Questions

Quarter of four. I feel really good today since my adventure to Bi Mart. I scanned more of the sociology book and found I could relate to the phenomenon called xenocentrism. This is when you try to compensate for ethnocentrism by favoring a foreign culture to your own. It’s also becoming clear that Christianity is a thing of American culture, a culture with which I’ve lost touch. People believe in religion just because it is done as a matter of expectation. It is one of those unwritten rules that people conform with. I wonder what schizophrenia looks like from a sociological perspective? Is it a failure to conform to your culture, to be out of sync with your society’s values, beliefs, and practices? My old psychiatrist used to view me from a sociological standpoint sometimes. Once he even compared me to the Unabomber; it must have been in 1995 or 96. When I later reminded him, he denied remembering ever saying such a thing. So now I ask myself just what is schizophrenia to a sociologist. A loss of contact with reality, in more ways than one? Maybe schizophrenia ought to be an interdisciplinary study? Looking at it in the light of culture adds a dimension to the illness. It also informs me of the way my family sees my behavior, they being relatively normal. And what does sociology reply to the idea that there’s no such thing as normal? It talks about shared beliefs and practices and mores: basically, norms. But if normal doesn’t exist, where does that leave sociology— and society and, more personally, my family? Because after all, my family is probably what I’m concerned with.

Amateur Sociology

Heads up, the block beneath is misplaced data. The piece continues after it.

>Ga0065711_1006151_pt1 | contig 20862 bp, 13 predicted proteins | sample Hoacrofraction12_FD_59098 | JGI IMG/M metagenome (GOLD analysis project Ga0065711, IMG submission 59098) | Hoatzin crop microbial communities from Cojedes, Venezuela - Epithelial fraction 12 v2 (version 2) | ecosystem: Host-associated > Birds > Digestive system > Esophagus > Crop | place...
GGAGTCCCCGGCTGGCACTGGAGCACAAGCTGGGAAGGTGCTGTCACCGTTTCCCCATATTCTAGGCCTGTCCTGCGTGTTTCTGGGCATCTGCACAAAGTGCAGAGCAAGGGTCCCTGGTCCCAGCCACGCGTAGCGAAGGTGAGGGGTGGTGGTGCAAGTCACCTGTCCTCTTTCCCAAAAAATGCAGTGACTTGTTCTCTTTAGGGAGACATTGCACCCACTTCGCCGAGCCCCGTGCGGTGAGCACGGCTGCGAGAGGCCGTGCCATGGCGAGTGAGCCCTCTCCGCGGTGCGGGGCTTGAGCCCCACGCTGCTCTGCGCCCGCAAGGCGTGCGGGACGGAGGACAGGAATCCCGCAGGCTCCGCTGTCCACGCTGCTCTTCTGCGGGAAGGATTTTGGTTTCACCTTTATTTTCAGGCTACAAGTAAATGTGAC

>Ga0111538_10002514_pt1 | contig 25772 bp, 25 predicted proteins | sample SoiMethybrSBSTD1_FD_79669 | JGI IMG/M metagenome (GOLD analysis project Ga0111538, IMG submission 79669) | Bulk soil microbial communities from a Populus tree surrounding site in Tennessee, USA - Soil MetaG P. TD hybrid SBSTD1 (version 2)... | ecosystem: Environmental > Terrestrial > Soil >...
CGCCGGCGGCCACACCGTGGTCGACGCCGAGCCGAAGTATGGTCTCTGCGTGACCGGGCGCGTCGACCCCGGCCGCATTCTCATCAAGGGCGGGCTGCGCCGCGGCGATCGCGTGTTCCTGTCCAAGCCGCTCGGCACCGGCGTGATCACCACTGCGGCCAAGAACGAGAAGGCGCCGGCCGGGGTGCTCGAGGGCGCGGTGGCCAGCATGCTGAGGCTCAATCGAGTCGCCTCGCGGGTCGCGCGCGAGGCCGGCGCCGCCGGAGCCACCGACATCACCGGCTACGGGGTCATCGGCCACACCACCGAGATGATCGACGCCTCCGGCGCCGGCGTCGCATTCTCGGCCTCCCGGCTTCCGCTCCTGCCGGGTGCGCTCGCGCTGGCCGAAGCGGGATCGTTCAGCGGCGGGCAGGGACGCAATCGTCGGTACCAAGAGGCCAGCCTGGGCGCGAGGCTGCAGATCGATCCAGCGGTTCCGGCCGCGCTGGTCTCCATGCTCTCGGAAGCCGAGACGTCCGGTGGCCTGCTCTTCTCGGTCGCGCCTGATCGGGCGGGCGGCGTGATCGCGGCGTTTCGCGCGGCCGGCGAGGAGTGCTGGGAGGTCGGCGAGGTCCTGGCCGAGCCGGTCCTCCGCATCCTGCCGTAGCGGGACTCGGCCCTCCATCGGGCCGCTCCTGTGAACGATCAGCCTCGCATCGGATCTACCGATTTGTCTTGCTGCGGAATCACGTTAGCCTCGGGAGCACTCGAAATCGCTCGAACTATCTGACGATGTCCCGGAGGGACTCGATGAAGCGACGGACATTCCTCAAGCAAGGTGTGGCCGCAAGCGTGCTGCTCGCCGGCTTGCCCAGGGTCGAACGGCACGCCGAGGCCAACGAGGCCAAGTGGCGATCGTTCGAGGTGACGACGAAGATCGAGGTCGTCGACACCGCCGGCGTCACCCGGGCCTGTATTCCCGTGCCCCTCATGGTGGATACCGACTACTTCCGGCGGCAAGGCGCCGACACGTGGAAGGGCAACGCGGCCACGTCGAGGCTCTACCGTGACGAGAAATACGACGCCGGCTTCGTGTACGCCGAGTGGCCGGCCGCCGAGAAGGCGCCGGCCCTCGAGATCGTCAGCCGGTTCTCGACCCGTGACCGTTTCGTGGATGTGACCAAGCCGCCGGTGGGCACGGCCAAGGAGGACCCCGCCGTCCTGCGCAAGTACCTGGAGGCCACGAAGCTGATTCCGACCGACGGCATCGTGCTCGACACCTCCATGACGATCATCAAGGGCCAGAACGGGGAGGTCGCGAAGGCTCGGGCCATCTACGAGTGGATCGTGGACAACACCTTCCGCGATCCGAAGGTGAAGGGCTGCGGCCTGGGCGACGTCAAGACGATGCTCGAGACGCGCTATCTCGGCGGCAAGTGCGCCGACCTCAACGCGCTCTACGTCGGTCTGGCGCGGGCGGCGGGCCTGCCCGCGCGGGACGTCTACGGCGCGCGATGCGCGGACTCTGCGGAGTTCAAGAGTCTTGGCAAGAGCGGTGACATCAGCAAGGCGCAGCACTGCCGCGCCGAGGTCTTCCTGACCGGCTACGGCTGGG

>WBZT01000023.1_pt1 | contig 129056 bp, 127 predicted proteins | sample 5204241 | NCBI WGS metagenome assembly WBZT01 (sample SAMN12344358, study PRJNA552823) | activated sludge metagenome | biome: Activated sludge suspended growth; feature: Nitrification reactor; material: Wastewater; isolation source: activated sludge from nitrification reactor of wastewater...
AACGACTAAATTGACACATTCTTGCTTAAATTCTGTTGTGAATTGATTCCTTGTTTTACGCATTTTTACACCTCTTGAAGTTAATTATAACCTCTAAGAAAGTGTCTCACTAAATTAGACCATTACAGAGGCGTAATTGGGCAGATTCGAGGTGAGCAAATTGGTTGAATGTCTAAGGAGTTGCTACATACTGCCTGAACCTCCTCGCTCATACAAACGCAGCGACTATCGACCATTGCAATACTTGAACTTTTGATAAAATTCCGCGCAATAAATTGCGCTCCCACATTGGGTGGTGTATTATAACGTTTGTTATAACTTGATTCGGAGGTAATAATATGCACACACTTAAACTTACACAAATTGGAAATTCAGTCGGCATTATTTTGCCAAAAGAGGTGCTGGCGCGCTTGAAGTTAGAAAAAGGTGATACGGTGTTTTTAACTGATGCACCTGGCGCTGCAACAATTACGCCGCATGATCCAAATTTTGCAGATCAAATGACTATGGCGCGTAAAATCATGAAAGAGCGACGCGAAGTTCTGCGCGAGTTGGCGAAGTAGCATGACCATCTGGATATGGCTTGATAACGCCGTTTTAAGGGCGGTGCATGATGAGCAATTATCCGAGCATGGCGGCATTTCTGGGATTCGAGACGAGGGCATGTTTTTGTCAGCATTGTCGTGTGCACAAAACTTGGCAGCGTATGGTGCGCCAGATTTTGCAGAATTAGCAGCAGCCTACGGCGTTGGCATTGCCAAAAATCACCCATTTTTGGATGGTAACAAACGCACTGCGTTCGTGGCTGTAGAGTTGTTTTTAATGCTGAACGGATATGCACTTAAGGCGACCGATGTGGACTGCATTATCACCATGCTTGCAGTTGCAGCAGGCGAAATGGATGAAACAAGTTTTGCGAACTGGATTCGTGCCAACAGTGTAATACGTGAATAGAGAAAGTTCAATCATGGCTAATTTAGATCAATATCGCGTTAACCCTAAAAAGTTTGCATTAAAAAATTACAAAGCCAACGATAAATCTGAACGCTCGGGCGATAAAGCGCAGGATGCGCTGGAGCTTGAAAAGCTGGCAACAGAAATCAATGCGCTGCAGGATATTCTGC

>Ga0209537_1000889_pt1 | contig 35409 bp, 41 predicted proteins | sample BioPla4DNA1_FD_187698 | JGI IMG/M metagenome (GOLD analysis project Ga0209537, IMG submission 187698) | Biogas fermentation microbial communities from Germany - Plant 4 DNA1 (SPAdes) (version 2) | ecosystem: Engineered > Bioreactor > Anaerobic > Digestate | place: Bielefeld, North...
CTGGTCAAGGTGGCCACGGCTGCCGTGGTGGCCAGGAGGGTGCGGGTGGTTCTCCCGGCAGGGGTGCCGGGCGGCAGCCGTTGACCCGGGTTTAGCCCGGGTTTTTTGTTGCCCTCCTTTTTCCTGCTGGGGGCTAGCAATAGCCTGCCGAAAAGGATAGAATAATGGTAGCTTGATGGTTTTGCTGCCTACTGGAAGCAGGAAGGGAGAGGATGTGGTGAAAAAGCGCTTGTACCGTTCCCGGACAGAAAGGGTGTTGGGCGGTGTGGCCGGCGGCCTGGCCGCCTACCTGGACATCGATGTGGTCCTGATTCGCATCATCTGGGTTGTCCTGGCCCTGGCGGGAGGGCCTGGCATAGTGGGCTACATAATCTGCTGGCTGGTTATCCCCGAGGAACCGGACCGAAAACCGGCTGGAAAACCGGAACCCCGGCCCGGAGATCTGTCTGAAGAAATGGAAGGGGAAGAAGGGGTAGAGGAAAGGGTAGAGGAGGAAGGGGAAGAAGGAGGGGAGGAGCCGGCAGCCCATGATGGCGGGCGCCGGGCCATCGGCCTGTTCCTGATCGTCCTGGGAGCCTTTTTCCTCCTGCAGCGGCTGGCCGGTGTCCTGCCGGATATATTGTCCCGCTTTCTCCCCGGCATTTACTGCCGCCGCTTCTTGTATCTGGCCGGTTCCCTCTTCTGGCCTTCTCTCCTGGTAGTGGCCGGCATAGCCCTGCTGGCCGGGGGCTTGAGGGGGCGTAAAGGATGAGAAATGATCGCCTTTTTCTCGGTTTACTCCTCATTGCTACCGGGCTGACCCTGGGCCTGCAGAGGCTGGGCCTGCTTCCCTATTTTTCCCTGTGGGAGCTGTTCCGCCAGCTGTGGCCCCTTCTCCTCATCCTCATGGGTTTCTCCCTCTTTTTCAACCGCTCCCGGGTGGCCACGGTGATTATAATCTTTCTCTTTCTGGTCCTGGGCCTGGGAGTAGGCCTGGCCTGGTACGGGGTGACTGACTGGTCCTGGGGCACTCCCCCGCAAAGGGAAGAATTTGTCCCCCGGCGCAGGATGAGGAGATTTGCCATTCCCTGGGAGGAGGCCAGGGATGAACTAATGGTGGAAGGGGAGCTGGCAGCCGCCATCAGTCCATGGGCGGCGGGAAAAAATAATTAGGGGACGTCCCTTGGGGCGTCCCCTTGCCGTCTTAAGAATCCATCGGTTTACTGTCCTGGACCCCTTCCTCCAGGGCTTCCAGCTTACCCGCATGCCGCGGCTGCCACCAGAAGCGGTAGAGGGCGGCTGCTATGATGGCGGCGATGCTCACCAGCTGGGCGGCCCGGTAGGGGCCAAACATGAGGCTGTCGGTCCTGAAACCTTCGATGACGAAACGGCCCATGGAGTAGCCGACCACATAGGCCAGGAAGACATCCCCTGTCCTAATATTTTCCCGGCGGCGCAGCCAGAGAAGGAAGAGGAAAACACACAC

Eleven forty. When the mood strikes, I will gaze through my sociology book out of curiosity. I wonder what prompted me to look into this science? There must be a personal reason. People talk about culture and society often, but they aren’t scientific in doing this. It interests me to think how pressures around me influenced the person I became. It is like a Pink Floyd song, but the band complained about society rather than taking a more objective view of it. To me, it’s intriguing to ask how culture and society function. And maybe it’s a matter of individuals actively constructing the world we live in. Constructivism makes more sense than the idea of society existing as a separate monster, imo. “But its protectors and friends have been sleeping / Now it’s a monster and will not obey.” So much of rock music is sociological, though maybe not in a methodical way… What happens when a playwright like Arthur Miller writes The Crucible or Death of a Salesman? Is he a symptom of his society, or rather does he shape and change society by the power of his language? Consider A Doll’s House by Henrik Ibsen. Same situation. The first performance of the play caused the audience to riot. Nora Helmer wasn’t supposed to leave her husband at the end, but she did it anyway, to the outrage of those watching the drama. Percy Shelley stated that poets are the unacknowledged legislators of the world. And yet poets are just individuals. Which is the shaper of which? Does it make sense to conceive of society as a whole unit, or as JS Mill said, is it only the sum of the individuals that compose it?